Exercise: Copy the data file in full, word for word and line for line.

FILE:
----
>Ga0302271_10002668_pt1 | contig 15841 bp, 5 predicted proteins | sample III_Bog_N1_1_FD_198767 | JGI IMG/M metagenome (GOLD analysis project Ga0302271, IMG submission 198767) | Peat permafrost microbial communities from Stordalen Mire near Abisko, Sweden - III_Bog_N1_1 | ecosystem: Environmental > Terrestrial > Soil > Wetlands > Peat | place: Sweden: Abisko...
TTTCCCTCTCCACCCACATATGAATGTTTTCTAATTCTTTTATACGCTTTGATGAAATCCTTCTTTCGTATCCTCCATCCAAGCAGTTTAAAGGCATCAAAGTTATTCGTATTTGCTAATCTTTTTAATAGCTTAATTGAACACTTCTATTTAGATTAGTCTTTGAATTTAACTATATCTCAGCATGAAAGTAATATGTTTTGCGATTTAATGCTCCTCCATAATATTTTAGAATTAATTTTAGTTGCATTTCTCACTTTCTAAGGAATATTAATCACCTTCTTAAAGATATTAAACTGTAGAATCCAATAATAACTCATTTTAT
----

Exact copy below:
>Ga0302271_10002668_pt1 | contig 15841 bp, 5 predicted proteins | sample III_Bog_N1_1_FD_198767 | JGI IMG/M metagenome (GOLD analysis project Ga0302271, IMG submission 198767) | Peat permafrost microbial communities from Stordalen Mire near Abisko, Sweden - III_Bog_N1_1 | ecosystem: Environmental > Terrestrial > Soil > Wetlands > Peat | place: Sweden: Abisko...
TTTCCCTCTCCACCCACATATGAATGTTTTCTAATTCTTTTATACGCTTTGATGAAATCCTTCTTTCGTATCCTCCATCCAAGCAGTTTAAAGGCATCAAAGTTATTCGTATTTGCTAATCTTTTTAATAGCTTAATTGAACACTTCTATTTAGATTAGTCTTTGAATTTAACTATATCTCAGCATGAAAGTAATATGTTTTGCGATTTAATGCTCCTCCATAATATTTTAGAATTAATTTTAGTTGCATTTCTCACTTTCTAAGGAATATTAATCACCTTCTTAAAGATATTAAACTGTAGAATCCAATAATAACTCATTTTAT